Research for the report was conducted by Gershman, Brickner & Bratton (GBB).

The mixed-waste processing approach, which is opposed by the the Institute of Scrap Recycling Industries and The Recycling Partnership, among others, forgoes residential source-separation of recyclables and uses mixed-waste processing facilities to extract recyclables and organics directly from municipal solid waste.

Mixed-waste processing has been in the spotlight recently, with a $45 million facility planned in Indianapolis and talk of a similar venture ongoing in Houston. A mixed-waste processing facility opened in Montgomery, Ala. last year. Such operations are sometimes called dirty MRFs.

"The goal of diverting more materials from the waste stream to higher uses compels us to explore all options," Craig Cookson, director of sustainability and recycling for ACC’s Plastics Division, said in a press release announcing the study’s release. "As the waste stream continues to evolve, we must consider new strategies and innovations that could help us to meet these challenges."

The GBB study, which can be read in its entirety here, suggests modern, "highly automated" mixed-waste processing could be capable of unlocking higher overall diversion rates than some single-stream programs. The quality of the recyclables recovered from MSW, however, remains a question.

"Until there is better publicly available data or testimonials from buyers of the materials, it will remain a challenge to evaluate newer [mixed-waste facilities]," the report cautions.

Using a waste characterization study from Fort Worth, Texas as the basis for its conclusions, the study estimates the city could push its diversion rate, currently at 19 percent under a single-stream program, to as high as 46 percent under a mixed-waste processing system that also diverts organics.

According to the characterization study, 28 percent of overall MSW currently makes it into Fort Worth recycling bins. Of that total, 67 percent ends up being recovered at a single-stream MRF, resulting in an estimated 19 percent recovery rate. No organics are recovered.

Under a mixed-waste system, GBB found, theoretically 100 percent of Fort Worth’s MSW would reach a modernized mixed-waste processing center. The study suggests a 70 percent recovery rate for organics under that system and an overall diversion rate of 46 percent for the municipality. "It should be noted that these numbers are from an equipment manufacturer with recent experience with these modern [mixed-waste processing] facilities," the report notes.

The study also determined that if the city’s current single-stream program were paired with a mixed-waste facility to process trash, the recovery rate could jump to 54 percent.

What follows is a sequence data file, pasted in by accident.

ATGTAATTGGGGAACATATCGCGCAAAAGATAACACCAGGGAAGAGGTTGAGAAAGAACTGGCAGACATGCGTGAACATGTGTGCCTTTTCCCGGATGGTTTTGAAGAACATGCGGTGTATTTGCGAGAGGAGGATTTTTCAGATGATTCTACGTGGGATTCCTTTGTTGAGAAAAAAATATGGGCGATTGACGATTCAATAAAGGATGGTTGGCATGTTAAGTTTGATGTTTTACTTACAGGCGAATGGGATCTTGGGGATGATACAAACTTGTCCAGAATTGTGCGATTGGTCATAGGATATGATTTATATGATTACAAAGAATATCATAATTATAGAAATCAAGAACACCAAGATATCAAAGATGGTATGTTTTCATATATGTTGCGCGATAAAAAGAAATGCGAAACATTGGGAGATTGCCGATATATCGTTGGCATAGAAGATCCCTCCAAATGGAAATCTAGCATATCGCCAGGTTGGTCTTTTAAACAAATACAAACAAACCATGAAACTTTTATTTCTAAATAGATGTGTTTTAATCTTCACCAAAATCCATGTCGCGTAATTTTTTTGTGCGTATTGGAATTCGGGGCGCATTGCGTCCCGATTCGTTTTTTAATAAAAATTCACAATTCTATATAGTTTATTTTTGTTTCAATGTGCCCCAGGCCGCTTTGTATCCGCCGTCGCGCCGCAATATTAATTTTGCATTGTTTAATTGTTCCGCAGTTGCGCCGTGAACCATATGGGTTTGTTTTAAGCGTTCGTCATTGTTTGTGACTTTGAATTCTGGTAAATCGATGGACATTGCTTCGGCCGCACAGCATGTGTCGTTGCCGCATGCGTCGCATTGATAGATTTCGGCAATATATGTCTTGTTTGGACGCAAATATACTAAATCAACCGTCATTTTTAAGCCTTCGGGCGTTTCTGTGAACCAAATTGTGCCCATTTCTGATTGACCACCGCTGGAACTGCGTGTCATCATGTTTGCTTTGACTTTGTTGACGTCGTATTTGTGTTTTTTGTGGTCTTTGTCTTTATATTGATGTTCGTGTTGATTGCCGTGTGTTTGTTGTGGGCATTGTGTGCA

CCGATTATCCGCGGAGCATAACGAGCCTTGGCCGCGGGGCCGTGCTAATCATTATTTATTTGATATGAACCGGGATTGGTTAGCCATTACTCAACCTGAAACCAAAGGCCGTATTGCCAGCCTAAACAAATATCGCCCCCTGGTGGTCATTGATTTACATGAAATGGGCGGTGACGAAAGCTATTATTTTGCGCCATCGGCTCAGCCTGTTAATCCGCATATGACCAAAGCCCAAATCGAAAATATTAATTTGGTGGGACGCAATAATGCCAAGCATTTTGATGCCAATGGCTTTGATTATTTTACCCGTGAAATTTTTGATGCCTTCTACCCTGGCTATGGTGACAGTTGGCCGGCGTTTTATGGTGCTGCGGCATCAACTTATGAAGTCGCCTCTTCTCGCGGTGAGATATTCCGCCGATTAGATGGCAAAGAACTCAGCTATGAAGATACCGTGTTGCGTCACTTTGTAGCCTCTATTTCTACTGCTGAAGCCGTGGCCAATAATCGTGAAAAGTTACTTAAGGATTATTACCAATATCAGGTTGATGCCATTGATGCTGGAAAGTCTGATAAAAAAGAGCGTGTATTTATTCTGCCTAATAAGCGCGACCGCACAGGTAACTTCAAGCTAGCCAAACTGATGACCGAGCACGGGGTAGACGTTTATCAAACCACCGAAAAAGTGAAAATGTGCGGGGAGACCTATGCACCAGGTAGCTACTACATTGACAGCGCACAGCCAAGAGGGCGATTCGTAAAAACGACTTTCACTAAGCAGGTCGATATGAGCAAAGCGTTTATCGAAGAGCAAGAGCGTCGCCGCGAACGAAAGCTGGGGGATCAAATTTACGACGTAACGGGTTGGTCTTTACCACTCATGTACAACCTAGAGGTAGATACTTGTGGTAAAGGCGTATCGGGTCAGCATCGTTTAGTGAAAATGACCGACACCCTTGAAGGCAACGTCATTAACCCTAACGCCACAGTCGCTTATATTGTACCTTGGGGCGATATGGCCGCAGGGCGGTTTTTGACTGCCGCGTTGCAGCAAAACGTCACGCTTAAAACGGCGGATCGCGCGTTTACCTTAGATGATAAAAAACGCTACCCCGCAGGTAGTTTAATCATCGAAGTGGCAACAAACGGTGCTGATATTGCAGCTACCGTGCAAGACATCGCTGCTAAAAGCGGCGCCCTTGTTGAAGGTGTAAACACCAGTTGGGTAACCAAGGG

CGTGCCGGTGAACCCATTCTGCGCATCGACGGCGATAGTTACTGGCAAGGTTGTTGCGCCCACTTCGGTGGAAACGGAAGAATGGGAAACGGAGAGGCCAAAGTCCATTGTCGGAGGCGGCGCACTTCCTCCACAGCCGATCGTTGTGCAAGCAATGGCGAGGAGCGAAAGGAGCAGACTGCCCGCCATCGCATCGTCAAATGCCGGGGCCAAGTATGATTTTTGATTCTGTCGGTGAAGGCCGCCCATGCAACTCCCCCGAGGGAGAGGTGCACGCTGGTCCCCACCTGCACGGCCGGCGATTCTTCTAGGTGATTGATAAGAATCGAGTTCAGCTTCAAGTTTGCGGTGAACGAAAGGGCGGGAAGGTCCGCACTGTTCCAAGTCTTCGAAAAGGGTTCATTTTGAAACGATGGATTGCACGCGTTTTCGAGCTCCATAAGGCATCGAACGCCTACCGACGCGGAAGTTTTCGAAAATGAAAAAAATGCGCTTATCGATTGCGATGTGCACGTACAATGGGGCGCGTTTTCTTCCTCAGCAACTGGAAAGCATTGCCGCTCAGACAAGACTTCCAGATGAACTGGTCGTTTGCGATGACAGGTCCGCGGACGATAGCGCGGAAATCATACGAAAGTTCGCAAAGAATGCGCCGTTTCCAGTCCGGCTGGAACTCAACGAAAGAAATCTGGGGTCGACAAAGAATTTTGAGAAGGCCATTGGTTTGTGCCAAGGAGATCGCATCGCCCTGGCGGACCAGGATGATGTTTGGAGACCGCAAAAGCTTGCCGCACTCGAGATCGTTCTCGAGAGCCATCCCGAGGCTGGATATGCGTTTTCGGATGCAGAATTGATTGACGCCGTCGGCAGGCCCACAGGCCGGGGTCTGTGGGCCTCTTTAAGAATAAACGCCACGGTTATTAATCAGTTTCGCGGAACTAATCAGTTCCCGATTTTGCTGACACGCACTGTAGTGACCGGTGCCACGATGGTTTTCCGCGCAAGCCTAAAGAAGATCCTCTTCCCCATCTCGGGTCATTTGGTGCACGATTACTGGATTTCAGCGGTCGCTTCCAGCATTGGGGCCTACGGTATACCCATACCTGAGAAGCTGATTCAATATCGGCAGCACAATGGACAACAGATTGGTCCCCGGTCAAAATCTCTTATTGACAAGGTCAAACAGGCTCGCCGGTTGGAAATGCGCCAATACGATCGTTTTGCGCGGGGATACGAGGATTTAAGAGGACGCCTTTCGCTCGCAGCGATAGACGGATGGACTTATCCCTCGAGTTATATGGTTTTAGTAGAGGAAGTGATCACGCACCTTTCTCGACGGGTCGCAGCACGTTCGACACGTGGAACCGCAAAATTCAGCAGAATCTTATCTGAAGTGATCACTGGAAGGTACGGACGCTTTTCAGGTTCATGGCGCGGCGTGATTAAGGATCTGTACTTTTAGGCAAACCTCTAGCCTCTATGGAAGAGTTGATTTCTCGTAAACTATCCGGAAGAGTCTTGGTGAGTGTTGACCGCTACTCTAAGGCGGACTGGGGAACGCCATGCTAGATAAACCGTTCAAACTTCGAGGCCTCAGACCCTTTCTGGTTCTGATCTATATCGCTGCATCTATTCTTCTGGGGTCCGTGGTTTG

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Resource Recycling Magazine: Municipalities urged to help improve MRF safety

Municipalities urged to help improve MRF safety

By Editorial Staff, Resource Recycling

June 30, 2015

A recent report from a group of nonprofit organizations asks cities to leverage their contract powers and force better conditions for workers at materials recovery facilities.

The study – from GAIA, Partnership for Working Families, MassCOSH and National Council for Occupational Safety and Health, all of which are nongovernmental organizations – notes 17 workers died from accidents at MRFs from 2011 to 2013. The organizations also cite a notable U.S. Bureau of Labor Statistics finding: that the rate of nonfatal injury incidents at MRFs was 8.5 per 100 workers in 2012, a number higher than both the rate for all industries (3.5 per 100 workers) and the average rate for waste management and remediation services in general (5.1 per 100 workers).

Some of the groups behind the study advocate for labor unions.

The report states MRFs’ reliance on temporary workers may account for part of the injury and fatality issue. "Among employers who use temporary labor, failure to properly train and orient workers who are new to the job, or have been brought on as temporary labor, is a common practice and serious concern," the report states.

Extreme instances of contamination also pose risks to those working the sort lines at facilities, the report indicates. Hypodermic needles, nails, sharp metal, hazardous chemicals and rotting animals are all items many workers must pull off belts after they’ve been improperly added to the recycling stream.

The report calls on municipalities to take action, offering recommendations including: Evaluate potential processing contractors based on health and safety criteria, prohibit the use of temporary workers, boost communication to residents to ensure cleaner source separation, reject mixed-waste processing proposals, require contractors to provide a written illness and injury prevention program, and create a system for municipal inspection.

"[Recycling] is about recovering resources for future generations and reducing the impacts of our consumption," the report states. "To fully live those values, however, we must consider the human impacts of our waste management system, and invest as much energy in improving recycling worker jobs as we do in raising diversion rates."

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Resource Recycling Magazine: Resource Recycling Conference 2015: Book your hotel room now

Resource Recycling Conference 2015: Book your hotel room now